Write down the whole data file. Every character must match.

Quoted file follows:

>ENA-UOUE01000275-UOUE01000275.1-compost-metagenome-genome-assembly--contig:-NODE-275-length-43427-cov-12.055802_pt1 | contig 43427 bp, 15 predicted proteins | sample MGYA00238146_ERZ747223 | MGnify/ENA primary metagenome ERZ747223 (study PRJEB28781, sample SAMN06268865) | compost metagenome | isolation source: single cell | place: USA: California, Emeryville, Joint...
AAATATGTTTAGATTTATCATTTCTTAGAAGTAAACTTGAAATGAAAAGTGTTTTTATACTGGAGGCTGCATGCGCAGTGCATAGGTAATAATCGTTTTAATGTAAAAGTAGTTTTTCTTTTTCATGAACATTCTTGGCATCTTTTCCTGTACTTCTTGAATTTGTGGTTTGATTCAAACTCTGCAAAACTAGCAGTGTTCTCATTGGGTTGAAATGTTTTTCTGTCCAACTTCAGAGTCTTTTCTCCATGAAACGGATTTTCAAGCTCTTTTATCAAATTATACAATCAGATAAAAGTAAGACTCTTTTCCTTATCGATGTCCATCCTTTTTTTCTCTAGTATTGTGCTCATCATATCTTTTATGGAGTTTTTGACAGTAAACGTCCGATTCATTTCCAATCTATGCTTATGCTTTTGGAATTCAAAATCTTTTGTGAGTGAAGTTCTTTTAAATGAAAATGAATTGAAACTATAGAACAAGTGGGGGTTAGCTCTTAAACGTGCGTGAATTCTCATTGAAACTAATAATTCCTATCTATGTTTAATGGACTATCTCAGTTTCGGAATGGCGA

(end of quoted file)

>ENA-UOUE01000275-UOUE01000275.1-compost-metagenome-genome-assembly--contig:-NODE-275-length-43427-cov-12.055802_pt1 | contig 43427 bp, 15 predicted proteins | sample MGYA00238146_ERZ747223 | MGnify/ENA primary metagenome ERZ747223 (study PRJEB28781, sample SAMN06268865) | compost metagenome | isolation source: single cell | place: USA: California, Emeryville, Joint...
AAATATGTTTAGATTTATCATTTCTTAGAAGTAAACTTGAAATGAAAAGTGTTTTTATACTGGAGGCTGCATGCGCAGTGCATAGGTAATAATCGTTTTAATGTAAAAGTAGTTTTTCTTTTTCATGAACATTCTTGGCATCTTTTCCTGTACTTCTTGAATTTGTGGTTTGATTCAAACTCTGCAAAACTAGCAGTGTTCTCATTGGGTTGAAATGTTTTTCTGTCCAACTTCAGAGTCTTTTCTCCATGAAACGGATTTTCAAGCTCTTTTATCAAATTATACAATCAGATAAAAGTAAGACTCTTTTCCTTATCGATGTCCATCCTTTTTTTCTCTAGTATTGTGCTCATCATATCTTTTATGGAGTTTTTGACAGTAAACGTCCGATTCATTTCCAATCTATGCTTATGCTTTTGGAATTCAAAATCTTTTGTGAGTGAAGTTCTTTTAAATGAAAATGAATTGAAACTATAGAACAAGTGGGGGTTAGCTCTTAAACGTGCGTGAATTCTCATTGAAACTAATAATTCCTATCTATGTTTAATGGACTATCTCAGTTTCGGAATGGCGA